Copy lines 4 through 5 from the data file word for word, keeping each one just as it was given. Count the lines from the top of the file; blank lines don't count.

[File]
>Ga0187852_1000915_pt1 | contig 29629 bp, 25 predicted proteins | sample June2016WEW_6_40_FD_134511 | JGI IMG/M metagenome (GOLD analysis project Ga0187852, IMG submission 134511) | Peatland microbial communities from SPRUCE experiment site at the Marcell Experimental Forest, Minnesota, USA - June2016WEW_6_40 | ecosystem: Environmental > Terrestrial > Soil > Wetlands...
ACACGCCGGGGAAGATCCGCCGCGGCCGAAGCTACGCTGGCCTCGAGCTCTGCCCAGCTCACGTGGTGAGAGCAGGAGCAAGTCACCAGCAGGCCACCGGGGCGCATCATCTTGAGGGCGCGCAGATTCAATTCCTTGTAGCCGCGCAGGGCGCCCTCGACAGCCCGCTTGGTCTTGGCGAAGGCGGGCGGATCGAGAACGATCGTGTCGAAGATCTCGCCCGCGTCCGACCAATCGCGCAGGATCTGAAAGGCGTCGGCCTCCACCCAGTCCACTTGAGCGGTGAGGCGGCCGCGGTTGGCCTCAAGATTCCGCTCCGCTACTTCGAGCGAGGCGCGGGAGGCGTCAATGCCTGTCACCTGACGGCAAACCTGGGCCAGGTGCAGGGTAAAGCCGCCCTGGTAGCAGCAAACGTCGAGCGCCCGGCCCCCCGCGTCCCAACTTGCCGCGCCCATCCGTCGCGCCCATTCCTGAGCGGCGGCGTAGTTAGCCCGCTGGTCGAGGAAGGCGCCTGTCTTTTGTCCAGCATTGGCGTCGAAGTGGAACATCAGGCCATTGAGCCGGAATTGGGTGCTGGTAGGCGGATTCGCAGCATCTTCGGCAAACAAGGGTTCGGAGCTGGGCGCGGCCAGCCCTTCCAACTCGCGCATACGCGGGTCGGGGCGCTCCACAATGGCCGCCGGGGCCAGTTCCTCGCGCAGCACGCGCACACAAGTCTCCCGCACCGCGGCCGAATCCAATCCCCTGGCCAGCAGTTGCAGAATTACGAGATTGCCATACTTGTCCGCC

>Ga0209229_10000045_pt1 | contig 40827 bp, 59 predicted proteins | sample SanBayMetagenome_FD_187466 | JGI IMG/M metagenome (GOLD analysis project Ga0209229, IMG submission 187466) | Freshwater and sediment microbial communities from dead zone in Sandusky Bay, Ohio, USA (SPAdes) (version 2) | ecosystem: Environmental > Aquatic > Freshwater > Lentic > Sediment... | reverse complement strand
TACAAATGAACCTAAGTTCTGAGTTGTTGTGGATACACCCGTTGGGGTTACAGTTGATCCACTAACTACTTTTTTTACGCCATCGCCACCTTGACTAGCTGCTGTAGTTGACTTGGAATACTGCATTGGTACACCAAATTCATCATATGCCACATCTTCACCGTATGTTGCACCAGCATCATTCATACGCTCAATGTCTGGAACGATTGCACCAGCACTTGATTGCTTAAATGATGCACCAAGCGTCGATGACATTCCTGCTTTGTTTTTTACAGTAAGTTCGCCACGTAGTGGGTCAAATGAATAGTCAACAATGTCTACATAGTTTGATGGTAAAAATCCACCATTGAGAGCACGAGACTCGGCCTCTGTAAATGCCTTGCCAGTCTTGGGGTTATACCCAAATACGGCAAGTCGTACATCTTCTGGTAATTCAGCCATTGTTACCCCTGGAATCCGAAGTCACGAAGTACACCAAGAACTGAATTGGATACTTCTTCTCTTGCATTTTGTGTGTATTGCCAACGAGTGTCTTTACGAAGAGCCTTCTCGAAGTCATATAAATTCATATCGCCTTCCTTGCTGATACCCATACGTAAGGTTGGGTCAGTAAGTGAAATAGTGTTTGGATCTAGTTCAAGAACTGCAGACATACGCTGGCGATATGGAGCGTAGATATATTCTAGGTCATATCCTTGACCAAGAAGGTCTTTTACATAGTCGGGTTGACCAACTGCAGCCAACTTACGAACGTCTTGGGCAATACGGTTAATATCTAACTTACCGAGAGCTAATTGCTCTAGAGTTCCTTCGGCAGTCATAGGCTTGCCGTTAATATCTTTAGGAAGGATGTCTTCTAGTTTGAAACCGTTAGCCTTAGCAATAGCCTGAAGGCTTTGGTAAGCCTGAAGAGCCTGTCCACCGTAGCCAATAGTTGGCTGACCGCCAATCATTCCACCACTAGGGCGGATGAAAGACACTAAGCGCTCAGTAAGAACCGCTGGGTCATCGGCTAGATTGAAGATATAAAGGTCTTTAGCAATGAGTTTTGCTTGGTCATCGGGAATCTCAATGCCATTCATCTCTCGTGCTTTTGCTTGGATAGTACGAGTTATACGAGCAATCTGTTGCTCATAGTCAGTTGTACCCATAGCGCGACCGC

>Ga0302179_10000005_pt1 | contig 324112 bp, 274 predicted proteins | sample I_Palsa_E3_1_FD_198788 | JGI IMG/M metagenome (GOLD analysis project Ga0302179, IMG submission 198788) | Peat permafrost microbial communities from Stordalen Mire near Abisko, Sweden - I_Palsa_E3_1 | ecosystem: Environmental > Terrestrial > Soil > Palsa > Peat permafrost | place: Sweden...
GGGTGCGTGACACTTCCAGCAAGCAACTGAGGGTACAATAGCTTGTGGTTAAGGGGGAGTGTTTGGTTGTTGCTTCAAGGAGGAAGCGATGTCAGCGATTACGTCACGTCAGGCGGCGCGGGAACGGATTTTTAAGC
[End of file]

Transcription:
TACAAATGAACCTAAGTTCTGAGTTGTTGTGGATACACCCGTTGGGGTTACAGTTGATCCACTAACTACTTTTTTTACGCCATCGCCACCTTGACTAGCTGCTGTAGTTGACTTGGAATACTGCATTGGTACACCAAATTCATCATATGCCACATCTTCACCGTATGTTGCACCAGCATCATTCATACGCTCAATGTCTGGAACGATTGCACCAGCACTTGATTGCTTAAATGATGCACCAAGCGTCGATGACATTCCTGCTTTGTTTTTTACAGTAAGTTCGCCACGTAGTGGGTCAAATGAATAGTCAACAATGTCTACATAGTTTGATGGTAAAAATCCACCATTGAGAGCACGAGACTCGGCCTCTGTAAATGCCTTGCCAGTCTTGGGGTTATACCCAAATACGGCAAGTCGTACATCTTCTGGTAATTCAGCCATTGTTACCCCTGGAATCCGAAGTCACGAAGTACACCAAGAACTGAATTGGATACTTCTTCTCTTGCATTTTGTGTGTATTGCCAACGAGTGTCTTTACGAAGAGCCTTCTCGAAGTCATATAAATTCATATCGCCTTCCTTGCTGATACCCATACGTAAGGTTGGGTCAGTAAGTGAAATAGTGTTTGGATCTAGTTCAAGAACTGCAGACATACGCTGGCGATATGGAGCGTAGATATATTCTAGGTCATATCCTTGACCAAGAAGGTCTTTTACATAGTCGGGTTGACCAACTGCAGCCAACTTACGAACGTCTTGGGCAATACGGTTAATATCTAACTTACCGAGAGCTAATTGCTCTAGAGTTCCTTCGGCAGTCATAGGCTTGCCGTTAATATCTTTAGGAAGGATGTCTTCTAGTTTGAAACCGTTAGCCTTAGCAATAGCCTGAAGGCTTTGGTAAGCCTGAAGAGCCTGTCCACCGTAGCCAATAGTTGGCTGACCGCCAATCATTCCACCACTAGGGCGGATGAAAGACACTAAGCGCTCAGTAAGAACCGCTGGGTCATCGGCTAGATTGAAGATATAAAGGTCTTTAGCAATGAGTTTTGCTTGGTCATCGGGAATCTCAATGCCATTCATCTCTCGTGCTTTTGCTTGGATAGTACGAGTTATACGAGCAATCTGTTGCTCATAGTCAGTTGTACCCATAGCGCGACCGC

>Ga0302179_10000005_pt1 | contig 324112 bp, 274 predicted proteins | sample I_Palsa_E3_1_FD_198788 | JGI IMG/M metagenome (GOLD analysis project Ga0302179, IMG submission 198788) | Peat permafrost microbial communities from Stordalen Mire near Abisko, Sweden - I_Palsa_E3_1 | ecosystem: Environmental > Terrestrial > Soil > Palsa > Peat permafrost | place: Sweden...